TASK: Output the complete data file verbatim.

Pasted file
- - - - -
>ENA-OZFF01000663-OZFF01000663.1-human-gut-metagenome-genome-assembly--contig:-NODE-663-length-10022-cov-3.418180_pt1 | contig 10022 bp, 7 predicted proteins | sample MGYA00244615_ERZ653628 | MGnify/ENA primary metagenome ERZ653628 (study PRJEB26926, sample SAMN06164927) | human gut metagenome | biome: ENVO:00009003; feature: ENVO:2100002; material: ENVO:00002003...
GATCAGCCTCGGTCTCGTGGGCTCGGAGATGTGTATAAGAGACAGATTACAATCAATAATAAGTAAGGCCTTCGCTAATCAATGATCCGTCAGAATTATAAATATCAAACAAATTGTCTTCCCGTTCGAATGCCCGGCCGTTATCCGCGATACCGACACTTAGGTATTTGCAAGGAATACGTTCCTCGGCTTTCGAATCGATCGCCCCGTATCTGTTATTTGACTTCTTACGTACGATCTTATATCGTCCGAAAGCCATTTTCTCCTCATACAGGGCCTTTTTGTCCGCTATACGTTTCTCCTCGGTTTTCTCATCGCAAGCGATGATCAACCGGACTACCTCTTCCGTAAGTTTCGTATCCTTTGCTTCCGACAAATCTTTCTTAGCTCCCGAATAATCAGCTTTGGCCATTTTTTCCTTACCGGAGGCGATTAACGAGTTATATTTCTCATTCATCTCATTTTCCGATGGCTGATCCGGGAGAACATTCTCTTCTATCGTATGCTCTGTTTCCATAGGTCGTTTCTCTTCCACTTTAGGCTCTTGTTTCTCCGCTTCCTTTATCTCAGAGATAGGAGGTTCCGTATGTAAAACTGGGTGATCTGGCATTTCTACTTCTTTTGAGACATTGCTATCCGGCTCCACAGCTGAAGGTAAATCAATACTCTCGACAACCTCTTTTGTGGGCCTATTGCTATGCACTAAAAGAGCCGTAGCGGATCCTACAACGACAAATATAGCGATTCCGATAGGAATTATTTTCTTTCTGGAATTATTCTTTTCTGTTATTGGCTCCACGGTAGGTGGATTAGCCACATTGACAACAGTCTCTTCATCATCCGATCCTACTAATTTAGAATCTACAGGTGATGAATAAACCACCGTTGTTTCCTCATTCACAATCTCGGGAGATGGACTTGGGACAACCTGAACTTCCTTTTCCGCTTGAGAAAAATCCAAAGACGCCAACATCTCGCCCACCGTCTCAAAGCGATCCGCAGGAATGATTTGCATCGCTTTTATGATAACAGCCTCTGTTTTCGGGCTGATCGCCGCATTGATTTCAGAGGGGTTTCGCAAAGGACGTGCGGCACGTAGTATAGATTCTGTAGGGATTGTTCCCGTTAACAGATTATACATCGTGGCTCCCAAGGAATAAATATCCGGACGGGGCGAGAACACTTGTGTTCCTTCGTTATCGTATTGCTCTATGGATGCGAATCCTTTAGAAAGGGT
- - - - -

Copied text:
>ENA-OZFF01000663-OZFF01000663.1-human-gut-metagenome-genome-assembly--contig:-NODE-663-length-10022-cov-3.418180_pt1 | contig 10022 bp, 7 predicted proteins | sample MGYA00244615_ERZ653628 | MGnify/ENA primary metagenome ERZ653628 (study PRJEB26926, sample SAMN06164927) | human gut metagenome | biome: ENVO:00009003; feature: ENVO:2100002; material: ENVO:00002003...
GATCAGCCTCGGTCTCGTGGGCTCGGAGATGTGTATAAGAGACAGATTACAATCAATAATAAGTAAGGCCTTCGCTAATCAATGATCCGTCAGAATTATAAATATCAAACAAATTGTCTTCCCGTTCGAATGCCCGGCCGTTATCCGCGATACCGACACTTAGGTATTTGCAAGGAATACGTTCCTCGGCTTTCGAATCGATCGCCCCGTATCTGTTATTTGACTTCTTACGTACGATCTTATATCGTCCGAAAGCCATTTTCTCCTCATACAGGGCCTTTTTGTCCGCTATACGTTTCTCCTCGGTTTTCTCATCGCAAGCGATGATCAACCGGACTACCTCTTCCGTAAGTTTCGTATCCTTTGCTTCCGACAAATCTTTCTTAGCTCCCGAATAATCAGCTTTGGCCATTTTTTCCTTACCGGAGGCGATTAACGAGTTATATTTCTCATTCATCTCATTTTCCGATGGCTGATCCGGGAGAACATTCTCTTCTATCGTATGCTCTGTTTCCATAGGTCGTTTCTCTTCCACTTTAGGCTCTTGTTTCTCCGCTTCCTTTATCTCAGAGATAGGAGGTTCCGTATGTAAAACTGGGTGATCTGGCATTTCTACTTCTTTTGAGACATTGCTATCCGGCTCCACAGCTGAAGGTAAATCAATACTCTCGACAACCTCTTTTGTGGGCCTATTGCTATGCACTAAAAGAGCCGTAGCGGATCCTACAACGACAAATATAGCGATTCCGATAGGAATTATTTTCTTTCTGGAATTATTCTTTTCTGTTATTGGCTCCACGGTAGGTGGATTAGCCACATTGACAACAGTCTCTTCATCATCCGATCCTACTAATTTAGAATCTACAGGTGATGAATAAACCACCGTTGTTTCCTCATTCACAATCTCGGGAGATGGACTTGGGACAACCTGAACTTCCTTTTCCGCTTGAGAAAAATCCAAAGACGCCAACATCTCGCCCACCGTCTCAAAGCGATCCGCAGGAATGATTTGCATCGCTTTTATGATAACAGCCTCTGTTTTCGGGCTGATCGCCGCATTGATTTCAGAGGGGTTTCGCAAAGGACGTGCGGCACGTAGTATAGATTCTGTAGGGATTGTTCCCGTTAACAGATTATACATCGTGGCTCCCAAGGAATAAATATCCGGACGGGGCGAGAACACTTGTGTTCCTTCGTTATCGTATTGCTCTATGGATGCGAATCCTTTAGAAAGGGT